A similar quilt, in the Winterthur Museum Textile collection, replaces the LeMoyne stars with a reel pattern. French knotted cherry trees with pomegranates placed on either side alternate with the reel block to form an attractive border that, like the second example, is embellished on three sides with a braided edging finished in red fringe.
Tambour work beautifully renders two birds flanking a tulip tree with trailing pomegranates, a design that is common to all quilts in varied forms.
“E S 1830” is embroidered in Fraktur script on the center owner/maker block, and surrounded by flowering tambour worked tulip vines. At the moment we do not know the maker of this quilt, but can definitely say that it was someone within the Schleifer-Kichlein family.
Although not a quilt, a one-of-a-kind embroidered Taufschein owned by the Goschenhoppen Historians (1971.01.55)  is also linked to the embroidery achievements of members of the Schleifer-Kichlein family. It was embroidered by J K in 1830 to commemorate a special moment in the past, the October 9, 1776 birth of Elisabeth Köbler Kichlein, grandmother to Jacob and Christina’s seven children. Atypical for the Pennsylvania Dutch, this is a Taufschein intended to be hung on the wall and shown. Its frame, original to the work, encloses two embroidered pieces: The upper one shows the initials of the maker and date J K 1830 in Fraktur script, and the lower one the birth and baptismal certificate. The needleworker’s choice of decorative elements is an interesting combination of motifs contemporary to her time period such as the putto, angels, and birds from Heinrich Ebner’s printed Taufscheins of the 1820s, along with more traditional Pennsylvania Dutch sampler-like objects such as French-knotted cherry trees, embroidered sleek birds, and creeping tulip and other floral vines to form the border framing the text. The tambour work is not as finely done as in the quilts. The ever present baptismal verses announcing the brevity of life and importance of baptism usually found on printed Taufscheins of the period are noticeably absent from this piece. Although it is still unknown who embroidered it, and for what occasion, perhaps it was a fifty-fourth birthday present for a very special grandmother.
Elisabeth’s parents Jacob and Christina Kerschner Köbler (Kepler, Keppel, Koepler, Käbler, Kebler, Kepple) were married 5/18/1762  in St. Paul’s Evangelical Lutheran Church in Coopersburg, Pa., a church still better known as the Blue Church for the bluish-hued plaster that once covered the outer masonry as insulation and protection.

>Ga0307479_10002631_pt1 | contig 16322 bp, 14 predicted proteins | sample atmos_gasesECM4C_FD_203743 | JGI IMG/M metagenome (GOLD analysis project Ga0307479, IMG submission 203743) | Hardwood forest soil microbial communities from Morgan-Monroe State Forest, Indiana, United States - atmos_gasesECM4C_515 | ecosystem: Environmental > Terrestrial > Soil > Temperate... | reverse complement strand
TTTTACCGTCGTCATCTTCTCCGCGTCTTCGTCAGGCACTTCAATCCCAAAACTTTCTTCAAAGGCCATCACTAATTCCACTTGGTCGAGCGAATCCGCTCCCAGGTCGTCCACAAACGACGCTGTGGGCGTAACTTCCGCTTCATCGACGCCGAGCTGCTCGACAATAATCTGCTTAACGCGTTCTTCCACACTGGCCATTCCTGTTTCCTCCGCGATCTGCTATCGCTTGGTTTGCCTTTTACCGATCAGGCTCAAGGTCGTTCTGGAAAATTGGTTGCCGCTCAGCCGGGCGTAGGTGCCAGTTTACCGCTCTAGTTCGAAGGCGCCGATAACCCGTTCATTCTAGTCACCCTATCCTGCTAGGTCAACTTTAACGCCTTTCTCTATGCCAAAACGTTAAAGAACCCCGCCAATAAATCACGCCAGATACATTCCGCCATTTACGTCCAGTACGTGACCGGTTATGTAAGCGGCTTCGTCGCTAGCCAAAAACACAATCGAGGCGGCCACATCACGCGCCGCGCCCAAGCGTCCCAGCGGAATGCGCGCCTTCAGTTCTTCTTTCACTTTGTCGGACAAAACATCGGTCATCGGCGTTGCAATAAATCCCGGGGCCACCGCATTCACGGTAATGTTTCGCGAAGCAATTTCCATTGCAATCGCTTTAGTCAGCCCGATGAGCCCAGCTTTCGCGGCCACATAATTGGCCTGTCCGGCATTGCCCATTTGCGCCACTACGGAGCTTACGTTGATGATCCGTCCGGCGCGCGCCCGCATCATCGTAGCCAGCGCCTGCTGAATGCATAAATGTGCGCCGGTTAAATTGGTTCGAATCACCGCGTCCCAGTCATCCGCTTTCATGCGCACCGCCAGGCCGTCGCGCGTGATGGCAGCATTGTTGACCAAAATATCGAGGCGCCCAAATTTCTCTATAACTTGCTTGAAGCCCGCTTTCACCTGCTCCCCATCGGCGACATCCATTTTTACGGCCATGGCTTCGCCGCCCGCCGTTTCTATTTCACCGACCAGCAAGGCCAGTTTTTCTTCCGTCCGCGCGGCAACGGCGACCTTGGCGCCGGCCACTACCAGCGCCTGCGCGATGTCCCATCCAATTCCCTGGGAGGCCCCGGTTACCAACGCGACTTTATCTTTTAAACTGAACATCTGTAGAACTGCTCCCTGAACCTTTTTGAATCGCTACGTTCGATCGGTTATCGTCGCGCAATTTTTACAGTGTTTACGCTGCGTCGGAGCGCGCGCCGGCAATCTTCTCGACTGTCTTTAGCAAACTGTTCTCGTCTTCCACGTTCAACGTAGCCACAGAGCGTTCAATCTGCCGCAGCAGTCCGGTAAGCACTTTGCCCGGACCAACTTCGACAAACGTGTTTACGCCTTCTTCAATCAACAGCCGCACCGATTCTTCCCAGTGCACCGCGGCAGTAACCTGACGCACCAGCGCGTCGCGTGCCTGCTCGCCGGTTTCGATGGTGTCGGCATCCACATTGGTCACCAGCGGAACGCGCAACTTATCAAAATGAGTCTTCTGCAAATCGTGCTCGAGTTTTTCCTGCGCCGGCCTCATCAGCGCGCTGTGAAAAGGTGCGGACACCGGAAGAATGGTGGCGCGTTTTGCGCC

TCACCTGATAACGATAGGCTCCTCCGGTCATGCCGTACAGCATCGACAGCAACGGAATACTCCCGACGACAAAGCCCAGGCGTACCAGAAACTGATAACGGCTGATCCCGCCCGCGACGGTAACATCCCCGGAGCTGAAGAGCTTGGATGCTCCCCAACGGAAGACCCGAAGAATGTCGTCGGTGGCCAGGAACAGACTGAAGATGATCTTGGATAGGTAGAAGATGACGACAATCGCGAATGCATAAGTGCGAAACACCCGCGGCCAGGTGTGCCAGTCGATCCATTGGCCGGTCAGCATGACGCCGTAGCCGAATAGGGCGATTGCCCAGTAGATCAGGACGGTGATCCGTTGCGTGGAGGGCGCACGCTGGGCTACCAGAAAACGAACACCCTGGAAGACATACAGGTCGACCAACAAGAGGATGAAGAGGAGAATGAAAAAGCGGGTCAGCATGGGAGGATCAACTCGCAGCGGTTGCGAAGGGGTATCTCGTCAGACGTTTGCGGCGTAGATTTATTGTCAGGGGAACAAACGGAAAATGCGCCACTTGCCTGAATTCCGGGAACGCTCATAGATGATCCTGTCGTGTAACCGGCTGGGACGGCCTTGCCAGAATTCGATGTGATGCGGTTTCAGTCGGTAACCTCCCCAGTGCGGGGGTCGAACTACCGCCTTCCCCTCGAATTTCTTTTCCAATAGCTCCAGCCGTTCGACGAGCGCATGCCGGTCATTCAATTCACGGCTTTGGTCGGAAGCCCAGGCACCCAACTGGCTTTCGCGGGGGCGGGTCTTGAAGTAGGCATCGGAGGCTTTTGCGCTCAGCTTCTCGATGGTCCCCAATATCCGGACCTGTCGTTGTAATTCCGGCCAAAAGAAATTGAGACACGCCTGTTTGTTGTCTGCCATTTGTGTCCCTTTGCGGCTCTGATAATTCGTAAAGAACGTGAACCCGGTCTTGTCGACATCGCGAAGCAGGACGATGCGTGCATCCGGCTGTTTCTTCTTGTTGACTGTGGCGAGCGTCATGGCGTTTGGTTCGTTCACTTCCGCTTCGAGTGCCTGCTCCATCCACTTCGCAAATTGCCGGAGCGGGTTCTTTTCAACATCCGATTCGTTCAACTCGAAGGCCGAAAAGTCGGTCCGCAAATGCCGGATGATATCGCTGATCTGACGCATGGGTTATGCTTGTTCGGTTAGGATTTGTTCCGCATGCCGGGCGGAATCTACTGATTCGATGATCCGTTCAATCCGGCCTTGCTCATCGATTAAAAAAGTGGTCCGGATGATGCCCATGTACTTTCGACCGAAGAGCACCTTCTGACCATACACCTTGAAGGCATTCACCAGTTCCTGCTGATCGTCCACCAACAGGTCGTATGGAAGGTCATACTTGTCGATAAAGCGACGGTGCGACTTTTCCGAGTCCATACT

All of their children’s birth and baptismal records are in the Blue Church Register: Elisabeth was the fifth child of seven children. Her siblings included Johan Georg (2/23/1763); Johann Jacob (4/4/1765); Johannes (6/5/1771); Maria C. (2/20/1774); Elisabeth (10/9/1776); Andreas (3/16/1779); and Susanna (4/7/1781). According to a will registered in Bucks County on 4/10/1824 under File No. 5388, Volume 10 (1821-1831 wills), pp. 357-359, and probated 3/22/1825, her father Jacob is identified as a yeoman, late of Richland Township, Bucks County, Pa. He sets forth in his last testament how moneys and other assets are to be divided among his beloved wife Christina, children and grandchildren, and appoints Elisabeth’s husband Johannes Kichlein (1768-1852) and Jacob Smith as executors. Johannes and Elisabeth had two children John K. Kichline (8/24/1793-5/7/1865) and Jacob S. Kichline (1795-1854), husband to Christina Schleifer (1795-1884), and father of Euphemia (1819-1884), Jacob (1821-1911), Thomas (1823-1857), Mary Ann (1826-1908), Elizabeth (1832-1890), John Abraham (1835-1907), and Charles (1837-1916). Both Johannes and Elisabeth Kepler Kichline are buried, side by side, at Christ Church, old section in Trumbauersville, Bucks County, Pa., Plot: Row F1, F2.
“Euphemia Kichlein 1832” is embroidered in Fraktur script in the central owner/maker block of the quilt now part of the Metropolitan Museum of Art’s Textile collection. Euphemia was thirteen when this quilt was made. Perhaps an experienced family seamstress and she completed it together, or perhaps, as previously suggested, her grandmother, mother, or aunt created it for her Aussteuer or future wedding trousseau.
The skillfully executed tambour worked variations of Pennsylvania Dutch bird and tulip tree designs alternate with the pieced reel pattern.
The reel pattern is used again in the border, alternating with an angel familiar to those of us who spend time with printed Taufscheins. She balances a bird on her uplifted right hand, and holds a lyre in her left, but shorn of her wings, is now mortal and forever fated to remain on earth.
Unlike the winged angel on the Elisabeth Köbler embroidered Taufschein, who still can access celestial realms, the wingless quilt angel, probably copied from a Heinrich Ebner Taufschein of the early 1830s, is destined to walk forever among the tambour worked flowers of this quilt border. Such was the imagination and will of its designer and maker.
The Moravian Museum of Bethlehem and Metropolitan Museum of Art quilts feature in their center a strolling couple with a young boy. The man, woman, and child are worked in tambour stitch and boast the fashionable styles worn in the 1820s and 1830s by both discerning English-speaking Americans, as well as trendsetting Europeans. Tulip vines and flowers create an arbor-like frame around the scene. Such an addition to quilts principally embellished with Pennsylvania Dutch inspired stars, birds, wingless angels, tulip trees, and pomegranates is unique and quite unexpected. However, if we turn to three fashion plates of the period taken from the Metropolitan Museum of Art’s Costume Institute Fashion Plates: 1800-1866,  we can see the similarity in dress and perhaps the inspiration for the figures on the quilts. Also, Henry Young’s 1829 Fraktur drawing of “Miss Catherine McKnight her Picter in the year 1829” shows us an example of the fashion and style of the time in which the quilts were made. Local sources would have included newspapers, and the extremely popular Godey’s Lady’s Book, a magazine founded by Louis Godey in Philadelphia in 1830 with monthly detailed descriptions of the latest in modish clothing and hand-colored fashion plates.